Bankruptcy Battle for Detroit to Begin Tuesday

From left, Chrysler executive Reid Bigland, General Motors' Mark Reuss, Ford Motor Co.'s Joe Hinrichs, Detroit Institute of Arts Director Graham Beal, Detroit emergency manager Kevyn Orr, Chief U.S. District Judge Gerald Rosen and Detroit Institute of Arts Chairman of the Board Eugene Gargaro Jr. listen during a news conference announcing pledges to the DIA's grand bargain commitment in June 2014 in the Rivera Court at the Detroit Institute of Arts. Detroit's bankruptcy trial starts Tuesday, Sept. 2, 2014, and the city is facing pressure to prove the grand bargain is fair. (Photo: Romain Blanquart, Detroit Free Press)
From left, Chrysler executive Reid Bigland, General Motors’ Mark Reuss, Ford Motor Co.’s Joe Hinrichs, Detroit Institute of Arts Director Graham Beal, Detroit emergency manager Kevyn Orr, Chief U.S. District Judge Gerald Rosen and Detroit Institute of Arts Chairman of the Board Eugene Gargaro Jr. listen during a news conference announcing pledges to the DIA’s grand bargain commitment in June 2014 in the Rivera Court at the Detroit Institute of Arts. Detroit’s bankruptcy trial starts Tuesday, Sept. 2, 2014, and the city is facing pressure to prove the grand bargain is fair.
(Photo: Romain Blanquart, Detroit Free Press)

Detroit’s historic Chapter 9 bankruptcy will culminate in a high-stakes court battle starting Tuesday that will determine the fate of the city’s sweeping plan that would pay pensioners more than financial creditors, preserve the Detroit Institute of Arts and slash more than $7 billion in debt while reinvesting in services.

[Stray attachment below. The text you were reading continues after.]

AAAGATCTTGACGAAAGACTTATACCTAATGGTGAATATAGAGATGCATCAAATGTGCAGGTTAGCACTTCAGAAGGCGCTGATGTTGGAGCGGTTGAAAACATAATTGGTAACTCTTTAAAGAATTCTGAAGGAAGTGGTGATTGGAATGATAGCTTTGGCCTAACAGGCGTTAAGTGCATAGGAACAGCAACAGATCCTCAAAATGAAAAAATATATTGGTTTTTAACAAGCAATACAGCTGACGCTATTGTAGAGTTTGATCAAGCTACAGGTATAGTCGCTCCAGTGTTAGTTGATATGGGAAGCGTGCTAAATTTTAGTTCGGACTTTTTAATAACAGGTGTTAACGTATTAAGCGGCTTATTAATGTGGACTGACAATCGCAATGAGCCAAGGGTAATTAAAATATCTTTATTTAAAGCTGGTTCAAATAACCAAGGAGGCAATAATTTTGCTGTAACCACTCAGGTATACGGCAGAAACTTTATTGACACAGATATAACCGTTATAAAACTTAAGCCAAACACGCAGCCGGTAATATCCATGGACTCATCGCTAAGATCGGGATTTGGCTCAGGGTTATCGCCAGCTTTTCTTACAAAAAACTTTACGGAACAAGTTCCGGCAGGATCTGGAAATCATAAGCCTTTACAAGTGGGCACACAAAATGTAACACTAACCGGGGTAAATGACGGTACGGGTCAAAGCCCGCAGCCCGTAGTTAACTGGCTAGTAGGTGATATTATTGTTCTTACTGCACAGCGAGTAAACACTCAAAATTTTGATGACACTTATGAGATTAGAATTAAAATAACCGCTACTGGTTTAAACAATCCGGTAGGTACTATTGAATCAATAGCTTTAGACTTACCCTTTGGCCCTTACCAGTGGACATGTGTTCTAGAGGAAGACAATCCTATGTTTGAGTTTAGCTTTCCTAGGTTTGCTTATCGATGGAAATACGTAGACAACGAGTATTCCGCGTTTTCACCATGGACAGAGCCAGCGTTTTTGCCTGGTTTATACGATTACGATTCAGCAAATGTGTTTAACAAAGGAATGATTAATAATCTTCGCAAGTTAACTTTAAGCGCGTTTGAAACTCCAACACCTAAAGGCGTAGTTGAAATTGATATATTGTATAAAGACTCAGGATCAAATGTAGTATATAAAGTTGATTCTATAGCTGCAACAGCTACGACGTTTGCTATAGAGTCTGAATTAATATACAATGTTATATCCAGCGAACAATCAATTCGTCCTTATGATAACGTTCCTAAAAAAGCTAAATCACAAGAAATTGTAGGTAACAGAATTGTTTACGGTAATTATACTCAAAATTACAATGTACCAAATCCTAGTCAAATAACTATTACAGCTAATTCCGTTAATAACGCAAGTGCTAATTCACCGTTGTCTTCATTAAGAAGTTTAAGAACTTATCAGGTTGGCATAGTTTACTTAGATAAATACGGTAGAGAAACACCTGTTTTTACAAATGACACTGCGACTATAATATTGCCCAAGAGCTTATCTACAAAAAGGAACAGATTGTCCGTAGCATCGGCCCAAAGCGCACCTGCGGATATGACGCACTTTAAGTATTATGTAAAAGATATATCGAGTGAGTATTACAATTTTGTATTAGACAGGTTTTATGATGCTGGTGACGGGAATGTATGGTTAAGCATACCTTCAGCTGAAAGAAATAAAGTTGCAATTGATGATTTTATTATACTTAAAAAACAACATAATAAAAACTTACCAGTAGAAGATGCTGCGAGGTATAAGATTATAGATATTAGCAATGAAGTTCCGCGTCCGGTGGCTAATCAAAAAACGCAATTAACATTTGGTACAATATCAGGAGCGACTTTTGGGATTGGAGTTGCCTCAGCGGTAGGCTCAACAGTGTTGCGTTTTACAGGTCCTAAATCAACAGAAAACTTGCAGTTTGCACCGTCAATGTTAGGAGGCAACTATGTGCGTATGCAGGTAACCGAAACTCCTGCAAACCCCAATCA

With the fate of pensioners’ pocketbooks, the museum and financial creditors on the line, the city is facing extraordinary pressure to prove that the grand bargain to resolve the bankruptcy and reinvest $1.4 billion over 10 years in services is fair.

The power to approve Detroit’s plan of adjustment or force the city to start over rests with Bankruptcy Judge Steven Rhodes, who will examine hundreds of exhibits and hear testimony from potentially more than 80 witnesses during a trial that could stretch through Oct. 17.

As Rhodes put it, the proceeding — called a “plan confirmation hearing” — will determine “the future of the city of Detroit.”

The city’s bitter feud with its holdout financial creditors will take center stage — with the powerful bond insurers bidding to prove the plan of adjustment is a disaster that must be rejected.

“This is the dramatic finale — like when you’re watching a movie, this is the big final battle,” said John Pottow, University of Michigan bankruptcy law professor. “There’s going to be fireworks flying.”

Winning the judge’s approval won’t be easy.

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Source: USA Today | Nathan Bomey, Detroit Free Press

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